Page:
You certainly can choose to use F1 etc as those actual keys, but it’s by no means the usual way that people use their Macs. It’s more common to use Fn+F1 (the physical key) to get F1 (the keycode sent to the computer). For that reason, I never built up any persistent concept of what the function row does. When I got a new Mac I’d check where a few necessary features were — usually volume and media control — and ignore the rest of the top row until I needed something, at which point I’d just look for it. I knew that the next Mac I used would probably subtly alter the arrangement anyway. In a way, the function row was a separate and transient thing more like the Touch Bar, rather than part of the keyboard proper. Thus, unsurprisingly, I had no issues at all with losing it entirely.
In the pretty unlikely event of needing to type F1 and so on, I simply have the first twelve F-keys on a layer, in two rows of six. They’re not at the top of the keyboard, because that’s too valuable a place for keys I don’t actually need. For the system and media functions I want, I have dedicated logical clusters on layers that make sense to me. I’ve never had an association between those functions and the topmost row of keys. And I’ve never had any association for the weird, vaguely Windows-like F1 etc keys.
This is an interesting one. I’m of course most used to numbers along the row that for me is the real top of the keyboard: the row above Q-P. But I’ve also always hated having to type more than a single digit from there, because I’d often make off-by-one errors in the positions. Those errors, coupled with the fact that numeric entry can’t be automatically validated in the same way that spellchecking validates your typed letters, and the potential for numerical errors to have significant repercussions, has always made me feel that the number row is awkward, precarious, and stressful to use.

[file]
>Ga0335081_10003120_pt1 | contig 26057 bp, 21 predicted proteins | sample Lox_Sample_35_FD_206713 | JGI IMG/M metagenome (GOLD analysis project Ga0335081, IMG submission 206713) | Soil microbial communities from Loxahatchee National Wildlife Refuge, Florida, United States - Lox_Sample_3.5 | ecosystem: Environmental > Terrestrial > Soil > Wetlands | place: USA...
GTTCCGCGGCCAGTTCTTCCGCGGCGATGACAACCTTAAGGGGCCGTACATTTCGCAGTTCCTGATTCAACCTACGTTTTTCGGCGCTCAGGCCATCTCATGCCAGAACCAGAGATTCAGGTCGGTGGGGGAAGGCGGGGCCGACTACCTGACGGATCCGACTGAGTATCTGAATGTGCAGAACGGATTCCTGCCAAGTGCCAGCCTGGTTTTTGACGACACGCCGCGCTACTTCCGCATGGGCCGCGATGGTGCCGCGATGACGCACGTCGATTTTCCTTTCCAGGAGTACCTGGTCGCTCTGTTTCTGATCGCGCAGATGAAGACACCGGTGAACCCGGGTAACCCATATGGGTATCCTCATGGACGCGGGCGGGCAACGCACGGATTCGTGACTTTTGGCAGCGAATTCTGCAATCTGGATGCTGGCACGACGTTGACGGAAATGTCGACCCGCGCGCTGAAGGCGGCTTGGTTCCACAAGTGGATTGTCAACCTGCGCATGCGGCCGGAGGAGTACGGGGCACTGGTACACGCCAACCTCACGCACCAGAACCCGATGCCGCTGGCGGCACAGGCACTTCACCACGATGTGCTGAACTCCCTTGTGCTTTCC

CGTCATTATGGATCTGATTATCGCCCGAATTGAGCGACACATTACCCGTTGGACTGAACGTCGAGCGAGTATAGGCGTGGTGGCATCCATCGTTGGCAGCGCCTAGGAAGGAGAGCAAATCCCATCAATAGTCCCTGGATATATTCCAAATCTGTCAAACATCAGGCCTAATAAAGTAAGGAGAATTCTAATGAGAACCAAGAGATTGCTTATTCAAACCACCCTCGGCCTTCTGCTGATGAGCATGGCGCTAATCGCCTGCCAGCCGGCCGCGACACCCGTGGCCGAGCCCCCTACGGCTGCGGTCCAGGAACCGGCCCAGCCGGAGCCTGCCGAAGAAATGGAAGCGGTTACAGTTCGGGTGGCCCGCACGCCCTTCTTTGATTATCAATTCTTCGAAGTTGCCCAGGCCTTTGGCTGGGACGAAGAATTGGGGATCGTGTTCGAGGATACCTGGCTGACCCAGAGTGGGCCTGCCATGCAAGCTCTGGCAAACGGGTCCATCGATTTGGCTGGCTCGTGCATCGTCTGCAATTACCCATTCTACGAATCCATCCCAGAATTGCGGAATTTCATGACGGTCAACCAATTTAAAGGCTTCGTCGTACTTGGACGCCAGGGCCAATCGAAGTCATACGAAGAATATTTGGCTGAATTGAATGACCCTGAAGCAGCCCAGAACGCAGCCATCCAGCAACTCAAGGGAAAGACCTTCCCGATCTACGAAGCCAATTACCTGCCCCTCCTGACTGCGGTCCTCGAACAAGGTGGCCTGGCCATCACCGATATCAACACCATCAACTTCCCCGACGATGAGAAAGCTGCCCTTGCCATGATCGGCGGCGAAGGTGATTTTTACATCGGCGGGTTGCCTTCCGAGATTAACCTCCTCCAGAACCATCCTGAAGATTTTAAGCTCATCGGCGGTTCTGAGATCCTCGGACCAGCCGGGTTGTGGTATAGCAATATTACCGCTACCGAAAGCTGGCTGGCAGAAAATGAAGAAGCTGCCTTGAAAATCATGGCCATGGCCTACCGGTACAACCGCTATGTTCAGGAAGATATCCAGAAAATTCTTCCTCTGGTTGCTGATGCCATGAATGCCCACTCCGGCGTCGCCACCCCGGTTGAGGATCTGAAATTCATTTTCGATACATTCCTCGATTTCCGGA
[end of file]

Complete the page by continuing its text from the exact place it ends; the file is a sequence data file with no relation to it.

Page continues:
I have, inevitably, replicated the number row nonetheless, in the expected place: on the top row, taking the place of Q-P via a layer — but I’ve also done something much better and created a dedicated number pad layout on a different layer, reusing the positions of 7-9 and filling in the rest of the standard numpad below them. This makes so much more sense to my brain and my fingers, and I eagerly switch to my numpad for entering even two-digit numbers. My error rate with it is virtually zero, even though my keycaps have no printed number glyphs anywhere. The 789/456/123/0 layout is just quicker and more stable, and vastly superior in terms of finger and hand movement too.
I’d even go so far as to say that the ability to superimpose a true numpad without needing to lift my hands from the home row is probably my favourite customisation. I feel relief and even a bit of glee every time I use it — and all without taking up any extra space on my desk.
Enter and Right Shift
Similar to the situation on the left side of my keyboard, I have only four keys in my rightmost column. That might not seem like much of a problem — after all, an ISO keyboard without a function row often has only four keys in the right column: backspace, the double-height Enter key, right Shift, and usually right-arrow. But remember that my keyboard has only twelve columns too, which adds a bit of complexity.
Compared to a larger keyboard, my four positions in the right column might be claimed by any combination of Backspace, backslash/pipe, quote, Enter, right Shift, right-arrow, equals, right-bracket, and maybe even slash/question-mark. A tougher situation to handle at first glance, but actually simpler than it seems.
The top-right position of course belongs to Backspace. The bottom-right is for right-arrow, and that’ll be true whether you have an inverted-T cursor arrangement or a linear (left, down, up, right) one. That leaves only two positions. As a writer, there’s no way I’m going to sacrifice my quote key, so it stays in its traditional position beside semicolon. That leaves a single position, in the right column and the second-bottom row, which logically would be occupied by the essential Enter key.